Monday 22 January 2018

Championship is all that matters in Kerry – Micko

The Kerry management team including (l-r) Diarmuid Murphy, Eamonn Fitzmaurice and Cian O'Neill have had plenty to ponder during their poor start to the Allianz National League campaign
The Kerry management team including (l-r) Diarmuid Murphy, Eamonn Fitzmaurice and Cian O'Neill have had plenty to ponder during their poor start to the Allianz National League campaign
Martin Breheny

Martin Breheny

AS Eamonn Fitzmaurice faces up to the latest challenge in what has been a turbulent start to his managerial career, the 'high priest' of Kerry football has advised him to hold his nerve, work through the problems and think of summer.

"The championship is all that matters in Kerry. Always has been, always will be," said Mick O'Dwyer.

"There won't be a word of what happened in February, March or April if Kerry do well in the championship. It has always been like that down here. We won four leagues in a row in the early 1970s, but all people remembered was that we didn't win the All-Ireland," he said.

His comments come as Kerry find themselves 1/3 favourites to be relegated from Division 1 after starting the season as third favourites to win the Division 1 title. It's unusual territory, but, according to O'Dwyer, should not cause undue alarm.

Handicap

"No one likes to lose any game, let alone three or four together, but it happens everyone from time to time. When it happens to Kerry it's big news, but when you look at the players they have been without so far this year, it goes some way to explaining what's happened," he said.

He believes that the dual handicap of injury and unavailability, which has left Fitzmaurice unable to deal from a full hand, is the main reason for Kerry's worst start to the league since the 2000/2001 season.

"Being without 'Gooch' (Colm Cooper), Declan O'Sullivan, Paul Galvin, and Bryan Sheehan makes an awful difference. No county can afford to lose players of that calibre," said O'Dwyer.

However, while that is clearly a mitigating factor, the extent of the defeats by Mayo (6pts), Dublin (10pts) and Donegal (9pts) is of concern in Kerry, suggesting that the squad lacks the required depth to match their main rivals.

In particular, the return from the attack has been quite abysmal, yielding the paltry total of 1-28 (average 7.75pts per game) in four outings. That is by far the worst of all 32 counties across four divisions and comes in 22 points behind Tyrone, who are next lowest on 3-44 (53pts). However, Tyrone – who are in second place in Division 1 with three wins from four – have a better defensive record, conceding seven points fewer than Kerry.

"The shortage of scores is most unusual. Kerry people aren't used to that," said O'Dwyer.

While he believes there will be a significant improvement once Kerry return to full strength, he concedes that the failure of the county's underage teams at All-Ireland level hasn't helped in the succession stakes.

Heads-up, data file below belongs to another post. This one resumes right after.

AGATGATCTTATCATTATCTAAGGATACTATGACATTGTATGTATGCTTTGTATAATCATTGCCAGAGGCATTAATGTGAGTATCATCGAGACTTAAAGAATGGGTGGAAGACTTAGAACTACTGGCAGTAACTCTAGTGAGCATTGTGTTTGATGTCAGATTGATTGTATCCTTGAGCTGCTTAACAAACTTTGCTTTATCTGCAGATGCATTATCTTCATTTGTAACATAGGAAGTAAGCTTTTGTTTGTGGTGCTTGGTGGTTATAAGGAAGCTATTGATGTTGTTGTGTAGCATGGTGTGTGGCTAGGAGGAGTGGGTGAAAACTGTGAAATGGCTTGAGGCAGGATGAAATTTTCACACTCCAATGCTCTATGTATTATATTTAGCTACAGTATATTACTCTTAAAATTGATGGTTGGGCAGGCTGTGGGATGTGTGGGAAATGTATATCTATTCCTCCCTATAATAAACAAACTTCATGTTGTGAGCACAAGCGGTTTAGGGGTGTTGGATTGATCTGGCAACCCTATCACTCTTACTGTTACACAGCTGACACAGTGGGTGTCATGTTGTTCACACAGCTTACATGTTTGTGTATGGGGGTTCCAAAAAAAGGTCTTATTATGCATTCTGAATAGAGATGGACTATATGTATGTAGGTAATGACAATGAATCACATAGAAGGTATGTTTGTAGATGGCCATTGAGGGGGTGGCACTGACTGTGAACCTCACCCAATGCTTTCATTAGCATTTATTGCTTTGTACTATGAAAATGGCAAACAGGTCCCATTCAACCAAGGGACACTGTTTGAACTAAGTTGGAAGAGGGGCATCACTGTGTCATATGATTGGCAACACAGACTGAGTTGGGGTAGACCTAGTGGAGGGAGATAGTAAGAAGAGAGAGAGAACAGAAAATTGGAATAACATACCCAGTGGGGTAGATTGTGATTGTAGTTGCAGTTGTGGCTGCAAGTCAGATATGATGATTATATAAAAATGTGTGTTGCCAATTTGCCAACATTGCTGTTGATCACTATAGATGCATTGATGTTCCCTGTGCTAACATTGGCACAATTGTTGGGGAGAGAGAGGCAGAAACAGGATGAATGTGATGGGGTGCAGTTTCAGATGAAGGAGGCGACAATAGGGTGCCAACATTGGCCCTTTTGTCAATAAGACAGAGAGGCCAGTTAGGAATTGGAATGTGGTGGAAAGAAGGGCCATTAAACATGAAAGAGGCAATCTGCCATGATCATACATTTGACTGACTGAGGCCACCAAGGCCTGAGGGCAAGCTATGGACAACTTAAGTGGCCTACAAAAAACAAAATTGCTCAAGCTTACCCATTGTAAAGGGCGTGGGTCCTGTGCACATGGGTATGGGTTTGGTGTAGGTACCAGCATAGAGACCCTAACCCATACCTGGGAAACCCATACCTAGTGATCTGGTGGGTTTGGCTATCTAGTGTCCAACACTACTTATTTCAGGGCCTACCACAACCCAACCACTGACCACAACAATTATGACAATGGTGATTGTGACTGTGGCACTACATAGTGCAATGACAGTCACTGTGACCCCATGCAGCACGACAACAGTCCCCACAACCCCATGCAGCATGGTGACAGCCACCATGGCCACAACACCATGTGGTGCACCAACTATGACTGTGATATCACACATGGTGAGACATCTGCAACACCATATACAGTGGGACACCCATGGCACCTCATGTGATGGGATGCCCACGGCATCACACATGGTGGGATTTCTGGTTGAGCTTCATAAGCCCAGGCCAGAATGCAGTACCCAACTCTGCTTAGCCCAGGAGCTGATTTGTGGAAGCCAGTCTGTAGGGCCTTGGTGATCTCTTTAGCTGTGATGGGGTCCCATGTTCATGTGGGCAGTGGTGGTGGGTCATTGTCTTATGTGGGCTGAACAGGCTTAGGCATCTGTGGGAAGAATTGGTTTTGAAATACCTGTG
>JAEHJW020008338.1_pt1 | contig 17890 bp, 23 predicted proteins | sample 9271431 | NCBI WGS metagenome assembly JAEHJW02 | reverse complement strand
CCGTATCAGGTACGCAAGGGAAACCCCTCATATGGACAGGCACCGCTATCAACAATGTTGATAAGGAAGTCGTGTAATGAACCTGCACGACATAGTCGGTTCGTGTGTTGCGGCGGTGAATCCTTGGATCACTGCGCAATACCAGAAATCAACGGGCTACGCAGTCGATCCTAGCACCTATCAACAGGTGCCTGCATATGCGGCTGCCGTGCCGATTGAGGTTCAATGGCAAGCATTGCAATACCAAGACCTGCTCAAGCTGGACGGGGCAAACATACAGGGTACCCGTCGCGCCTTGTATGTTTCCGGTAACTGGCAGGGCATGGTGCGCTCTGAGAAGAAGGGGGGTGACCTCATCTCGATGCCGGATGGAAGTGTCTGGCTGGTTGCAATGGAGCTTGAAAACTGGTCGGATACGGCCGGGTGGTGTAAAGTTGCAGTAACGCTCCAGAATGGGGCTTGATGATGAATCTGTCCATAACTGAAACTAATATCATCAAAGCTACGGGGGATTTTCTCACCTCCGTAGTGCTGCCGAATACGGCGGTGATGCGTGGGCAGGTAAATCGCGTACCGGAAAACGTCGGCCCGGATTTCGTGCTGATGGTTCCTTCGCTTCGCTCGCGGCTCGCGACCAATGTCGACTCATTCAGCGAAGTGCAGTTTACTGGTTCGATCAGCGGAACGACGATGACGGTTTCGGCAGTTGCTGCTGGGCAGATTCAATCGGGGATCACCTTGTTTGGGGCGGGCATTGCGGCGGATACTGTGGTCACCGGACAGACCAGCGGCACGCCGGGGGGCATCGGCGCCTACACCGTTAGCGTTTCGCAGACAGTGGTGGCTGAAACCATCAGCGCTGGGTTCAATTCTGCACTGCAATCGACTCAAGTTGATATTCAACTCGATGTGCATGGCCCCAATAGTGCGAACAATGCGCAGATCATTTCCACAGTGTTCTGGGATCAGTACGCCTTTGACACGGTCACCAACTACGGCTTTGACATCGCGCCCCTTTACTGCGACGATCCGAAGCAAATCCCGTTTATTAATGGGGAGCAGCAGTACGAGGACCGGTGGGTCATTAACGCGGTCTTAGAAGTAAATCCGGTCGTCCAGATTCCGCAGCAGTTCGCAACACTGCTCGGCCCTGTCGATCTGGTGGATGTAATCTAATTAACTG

Kerry haven't won a minor All-Ireland since 1994 and while they won the U-21 title in 2008, it was their first in 10 years.

"It always helps to have good underage teams coming along. Kerry haven't had that many for quite some time. As well as that, when a team is going well at senior level – as has been the case in Kerry – there's always a tendency to stick mainly with the same panel. Lads on the fringes can get lost at a time like that," said O'Dwyer.

The league fixtures were unhelpful for Kerry, handing them three 'away' fixtures from their first four games against Mayo, Kildare and Donegal, while they were at home to Dublin.

They returned a miserable total of 1-16 against Mayo, Dublin and Donegal, having gone long periods in all three games without scoring anything. It leaves them almost certainly needing to win their remaining three games to have any chance of staying in Division 1, starting against Down on Saturday night.

"One win could change things. Going down to Division 2 wouldn't be the end of the world either. It's all about what happens later in the year. There's no need to overreact at this stage. What's important is to get all the lads back as soon as possible and build for the championship," said O'Dwyer.

Clearly, the markets side with O'Dwyer's view that despite their current predicament, Kerry will be serious All-Ireland contenders as they remain joint third favourites with Cork on 9/2 behind Dublin on 3/1 and Donegal on 7/2.

Meanwhile, O'Dwyer is battling to keep Clare in contention for a promotion place in Division 4. They are currently one of five counties in joint second place, four behind leaders Limerick.

"Every division is mightily competitive. There are a lot of good teams in Division 4, so whoever gets out will deserve it. I'm getting a great response from the Clare lads, but we've been unlucky with injuries, which hasn't helped the cause. Still, we're in there and will give it a good go," he said.

Irish Independent

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